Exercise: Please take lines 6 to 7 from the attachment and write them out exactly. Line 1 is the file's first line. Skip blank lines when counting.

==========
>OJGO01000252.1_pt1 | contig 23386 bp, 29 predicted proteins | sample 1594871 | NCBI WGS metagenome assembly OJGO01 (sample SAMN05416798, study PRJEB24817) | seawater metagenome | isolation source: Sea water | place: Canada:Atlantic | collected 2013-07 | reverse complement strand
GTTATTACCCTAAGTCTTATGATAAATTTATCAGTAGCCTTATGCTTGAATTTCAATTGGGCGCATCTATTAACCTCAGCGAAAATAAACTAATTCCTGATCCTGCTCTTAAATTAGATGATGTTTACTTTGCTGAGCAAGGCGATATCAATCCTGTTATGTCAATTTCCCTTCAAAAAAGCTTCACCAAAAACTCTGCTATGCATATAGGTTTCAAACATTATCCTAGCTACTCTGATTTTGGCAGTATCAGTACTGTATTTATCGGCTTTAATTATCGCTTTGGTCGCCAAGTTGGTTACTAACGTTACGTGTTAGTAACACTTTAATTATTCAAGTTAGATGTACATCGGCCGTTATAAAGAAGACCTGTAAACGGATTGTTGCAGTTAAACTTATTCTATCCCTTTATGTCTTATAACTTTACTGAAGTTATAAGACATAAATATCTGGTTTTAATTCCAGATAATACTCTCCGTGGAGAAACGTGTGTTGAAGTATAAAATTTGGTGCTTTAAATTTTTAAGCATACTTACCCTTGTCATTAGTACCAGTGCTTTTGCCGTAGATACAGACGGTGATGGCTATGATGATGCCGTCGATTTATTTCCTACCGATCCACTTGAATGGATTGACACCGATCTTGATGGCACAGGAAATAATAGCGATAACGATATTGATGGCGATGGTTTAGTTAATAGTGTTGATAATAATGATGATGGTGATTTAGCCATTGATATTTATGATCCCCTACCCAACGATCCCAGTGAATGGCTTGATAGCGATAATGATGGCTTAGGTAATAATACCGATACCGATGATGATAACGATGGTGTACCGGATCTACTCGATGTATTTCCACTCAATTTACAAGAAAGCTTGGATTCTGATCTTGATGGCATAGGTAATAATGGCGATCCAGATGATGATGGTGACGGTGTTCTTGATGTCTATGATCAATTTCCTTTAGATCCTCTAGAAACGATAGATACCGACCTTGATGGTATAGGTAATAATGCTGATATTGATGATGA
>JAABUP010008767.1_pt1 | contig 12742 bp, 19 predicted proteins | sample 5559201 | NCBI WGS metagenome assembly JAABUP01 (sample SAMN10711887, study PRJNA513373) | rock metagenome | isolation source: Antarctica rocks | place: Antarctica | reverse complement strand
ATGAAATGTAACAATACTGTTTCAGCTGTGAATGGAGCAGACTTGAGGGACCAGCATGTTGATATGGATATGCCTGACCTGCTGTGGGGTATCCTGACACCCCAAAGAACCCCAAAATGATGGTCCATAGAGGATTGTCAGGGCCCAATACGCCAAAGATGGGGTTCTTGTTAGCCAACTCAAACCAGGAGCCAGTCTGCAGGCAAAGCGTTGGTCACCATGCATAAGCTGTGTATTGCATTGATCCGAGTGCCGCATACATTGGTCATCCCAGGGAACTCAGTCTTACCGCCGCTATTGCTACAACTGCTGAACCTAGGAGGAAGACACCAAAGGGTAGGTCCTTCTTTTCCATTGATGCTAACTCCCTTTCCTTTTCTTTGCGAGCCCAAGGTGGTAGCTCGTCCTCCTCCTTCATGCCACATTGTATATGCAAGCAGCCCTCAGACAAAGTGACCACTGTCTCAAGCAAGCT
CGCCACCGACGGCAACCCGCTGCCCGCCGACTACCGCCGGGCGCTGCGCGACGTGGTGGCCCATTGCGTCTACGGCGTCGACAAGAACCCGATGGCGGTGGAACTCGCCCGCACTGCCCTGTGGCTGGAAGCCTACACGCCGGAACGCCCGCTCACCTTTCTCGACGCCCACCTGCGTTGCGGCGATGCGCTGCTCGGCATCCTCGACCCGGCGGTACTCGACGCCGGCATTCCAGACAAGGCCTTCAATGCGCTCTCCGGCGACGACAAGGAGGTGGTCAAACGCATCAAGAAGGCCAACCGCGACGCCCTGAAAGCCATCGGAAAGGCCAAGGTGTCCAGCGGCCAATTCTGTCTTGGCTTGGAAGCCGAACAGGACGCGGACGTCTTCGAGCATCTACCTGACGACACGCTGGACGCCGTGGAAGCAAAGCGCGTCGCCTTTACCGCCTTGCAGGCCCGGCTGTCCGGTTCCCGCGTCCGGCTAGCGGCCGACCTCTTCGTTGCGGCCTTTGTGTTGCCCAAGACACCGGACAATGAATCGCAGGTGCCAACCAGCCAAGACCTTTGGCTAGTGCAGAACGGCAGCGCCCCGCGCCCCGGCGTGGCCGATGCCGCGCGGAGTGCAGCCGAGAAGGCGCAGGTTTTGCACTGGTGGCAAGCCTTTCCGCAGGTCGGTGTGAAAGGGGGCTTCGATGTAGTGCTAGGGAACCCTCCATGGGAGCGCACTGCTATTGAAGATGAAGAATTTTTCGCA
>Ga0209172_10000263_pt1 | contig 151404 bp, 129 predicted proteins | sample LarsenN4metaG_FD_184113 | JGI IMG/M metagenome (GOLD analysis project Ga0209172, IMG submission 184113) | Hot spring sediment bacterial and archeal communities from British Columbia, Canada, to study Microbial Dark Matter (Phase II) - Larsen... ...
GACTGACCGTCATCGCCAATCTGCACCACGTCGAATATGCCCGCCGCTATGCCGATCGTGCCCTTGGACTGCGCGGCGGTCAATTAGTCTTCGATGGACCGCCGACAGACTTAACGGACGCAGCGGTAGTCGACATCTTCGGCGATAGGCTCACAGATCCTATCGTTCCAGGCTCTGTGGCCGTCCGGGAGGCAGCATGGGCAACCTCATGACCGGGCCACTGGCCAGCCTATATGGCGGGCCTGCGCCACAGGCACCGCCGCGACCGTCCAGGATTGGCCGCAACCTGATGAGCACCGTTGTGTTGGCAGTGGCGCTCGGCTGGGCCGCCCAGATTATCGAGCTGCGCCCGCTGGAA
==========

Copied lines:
>Ga0209172_10000263_pt1 | contig 151404 bp, 129 predicted proteins | sample LarsenN4metaG_FD_184113 | JGI IMG/M metagenome (GOLD analysis project Ga0209172, IMG submission 184113) | Hot spring sediment bacterial and archeal communities from British Columbia, Canada, to study Microbial Dark Matter (Phase II) - Larsen... ...
GACTGACCGTCATCGCCAATCTGCACCACGTCGAATATGCCCGCCGCTATGCCGATCGTGCCCTTGGACTGCGCGGCGGTCAATTAGTCTTCGATGGACCGCCGACAGACTTAACGGACGCAGCGGTAGTCGACATCTTCGGCGATAGGCTCACAGATCCTATCGTTCCAGGCTCTGTGGCCGTCCGGGAGGCAGCATGGGCAACCTCATGACCGGGCCACTGGCCAGCCTATATGGCGGGCCTGCGCCACAGGCACCGCCGCGACCGTCCAGGATTGGCCGCAACCTGATGAGCACCGTTGTGTTGGCAGTGGCGCTCGGCTGGGCCGCCCAGATTATCGAGCTGCGCCCGCTGGAA